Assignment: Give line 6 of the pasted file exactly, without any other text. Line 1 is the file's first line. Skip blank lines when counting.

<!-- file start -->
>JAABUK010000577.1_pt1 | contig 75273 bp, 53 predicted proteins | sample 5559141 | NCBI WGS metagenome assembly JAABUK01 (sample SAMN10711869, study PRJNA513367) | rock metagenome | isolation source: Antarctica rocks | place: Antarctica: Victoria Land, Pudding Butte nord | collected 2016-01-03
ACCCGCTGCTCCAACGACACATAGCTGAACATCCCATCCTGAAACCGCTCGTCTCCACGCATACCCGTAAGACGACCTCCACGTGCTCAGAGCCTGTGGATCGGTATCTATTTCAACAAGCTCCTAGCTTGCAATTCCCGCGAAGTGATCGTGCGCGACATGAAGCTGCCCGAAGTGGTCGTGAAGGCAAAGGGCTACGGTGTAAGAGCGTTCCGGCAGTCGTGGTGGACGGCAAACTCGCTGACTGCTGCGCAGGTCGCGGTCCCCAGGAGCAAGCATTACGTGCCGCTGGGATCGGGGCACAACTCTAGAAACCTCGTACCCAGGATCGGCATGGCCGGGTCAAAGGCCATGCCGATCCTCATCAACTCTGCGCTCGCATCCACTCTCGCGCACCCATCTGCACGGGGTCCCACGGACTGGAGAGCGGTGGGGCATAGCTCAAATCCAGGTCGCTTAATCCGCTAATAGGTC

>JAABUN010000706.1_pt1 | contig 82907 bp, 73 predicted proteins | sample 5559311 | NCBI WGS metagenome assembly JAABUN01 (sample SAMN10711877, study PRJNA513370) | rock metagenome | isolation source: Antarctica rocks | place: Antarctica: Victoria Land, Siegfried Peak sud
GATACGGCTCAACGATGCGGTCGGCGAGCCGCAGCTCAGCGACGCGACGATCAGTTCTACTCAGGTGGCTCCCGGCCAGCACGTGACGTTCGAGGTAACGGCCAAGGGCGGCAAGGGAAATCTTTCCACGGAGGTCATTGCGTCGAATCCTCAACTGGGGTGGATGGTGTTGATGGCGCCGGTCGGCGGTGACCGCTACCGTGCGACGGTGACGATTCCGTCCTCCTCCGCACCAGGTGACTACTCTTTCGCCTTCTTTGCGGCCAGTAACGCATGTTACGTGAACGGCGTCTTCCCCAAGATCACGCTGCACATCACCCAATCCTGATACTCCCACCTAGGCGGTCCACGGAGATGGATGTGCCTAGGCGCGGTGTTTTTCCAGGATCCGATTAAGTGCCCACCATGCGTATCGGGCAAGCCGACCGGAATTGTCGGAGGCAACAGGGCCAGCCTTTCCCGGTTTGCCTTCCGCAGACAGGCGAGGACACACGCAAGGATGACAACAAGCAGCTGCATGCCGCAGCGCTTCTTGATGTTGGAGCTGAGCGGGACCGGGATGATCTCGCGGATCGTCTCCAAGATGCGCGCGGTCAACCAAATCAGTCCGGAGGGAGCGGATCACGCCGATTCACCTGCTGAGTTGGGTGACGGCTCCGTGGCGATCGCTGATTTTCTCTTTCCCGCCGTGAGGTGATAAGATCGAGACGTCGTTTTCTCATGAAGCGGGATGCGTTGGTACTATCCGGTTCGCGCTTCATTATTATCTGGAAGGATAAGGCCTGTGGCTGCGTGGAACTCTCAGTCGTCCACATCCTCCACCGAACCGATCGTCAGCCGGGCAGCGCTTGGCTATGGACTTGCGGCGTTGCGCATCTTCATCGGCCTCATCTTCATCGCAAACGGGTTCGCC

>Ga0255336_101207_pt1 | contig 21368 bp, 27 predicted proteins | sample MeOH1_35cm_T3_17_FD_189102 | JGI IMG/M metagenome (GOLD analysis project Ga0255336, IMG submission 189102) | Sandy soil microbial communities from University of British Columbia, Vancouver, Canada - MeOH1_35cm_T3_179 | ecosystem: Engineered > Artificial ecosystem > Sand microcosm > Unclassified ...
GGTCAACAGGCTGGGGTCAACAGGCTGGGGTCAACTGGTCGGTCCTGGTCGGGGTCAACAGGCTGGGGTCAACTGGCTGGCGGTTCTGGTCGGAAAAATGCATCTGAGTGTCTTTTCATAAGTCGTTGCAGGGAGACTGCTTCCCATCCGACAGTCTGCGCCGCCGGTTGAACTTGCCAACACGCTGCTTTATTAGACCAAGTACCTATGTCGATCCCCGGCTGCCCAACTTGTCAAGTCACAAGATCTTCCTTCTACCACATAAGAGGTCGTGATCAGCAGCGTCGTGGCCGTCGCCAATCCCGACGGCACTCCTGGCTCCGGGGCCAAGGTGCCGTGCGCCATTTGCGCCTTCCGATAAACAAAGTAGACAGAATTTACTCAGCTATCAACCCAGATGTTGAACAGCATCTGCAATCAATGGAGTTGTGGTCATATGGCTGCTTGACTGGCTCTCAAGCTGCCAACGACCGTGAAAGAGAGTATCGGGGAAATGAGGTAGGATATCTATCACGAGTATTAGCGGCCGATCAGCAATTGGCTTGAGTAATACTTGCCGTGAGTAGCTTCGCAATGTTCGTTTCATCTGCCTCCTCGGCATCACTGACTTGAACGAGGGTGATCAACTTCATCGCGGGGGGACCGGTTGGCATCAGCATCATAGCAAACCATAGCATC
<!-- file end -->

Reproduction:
GGTCAACAGGCTGGGGTCAACAGGCTGGGGTCAACTGGTCGGTCCTGGTCGGGGTCAACAGGCTGGGGTCAACTGGCTGGCGGTTCTGGTCGGAAAAATGCATCTGAGTGTCTTTTCATAAGTCGTTGCAGGGAGACTGCTTCCCATCCGACAGTCTGCGCCGCCGGTTGAACTTGCCAACACGCTGCTTTATTAGACCAAGTACCTATGTCGATCCCCGGCTGCCCAACTTGTCAAGTCACAAGATCTTCCTTCTACCACATAAGAGGTCGTGATCAGCAGCGTCGTGGCCGTCGCCAATCCCGACGGCACTCCTGGCTCCGGGGCCAAGGTGCCGTGCGCCATTTGCGCCTTCCGATAAACAAAGTAGACAGAATTTACTCAGCTATCAACCCAGATGTTGAACAGCATCTGCAATCAATGGAGTTGTGGTCATATGGCTGCTTGACTGGCTCTCAAGCTGCCAACGACCGTGAAAGAGAGTATCGGGGAAATGAGGTAGGATATCTATCACGAGTATTAGCGGCCGATCAGCAATTGGCTTGAGTAATACTTGCCGTGAGTAGCTTCGCAATGTTCGTTTCATCTGCCTCCTCGGCATCACTGACTTGAACGAGGGTGATCAACTTCATCGCGGGGGGACCGGTTGGCATCAGCATCATAGCAAACCATAGCATC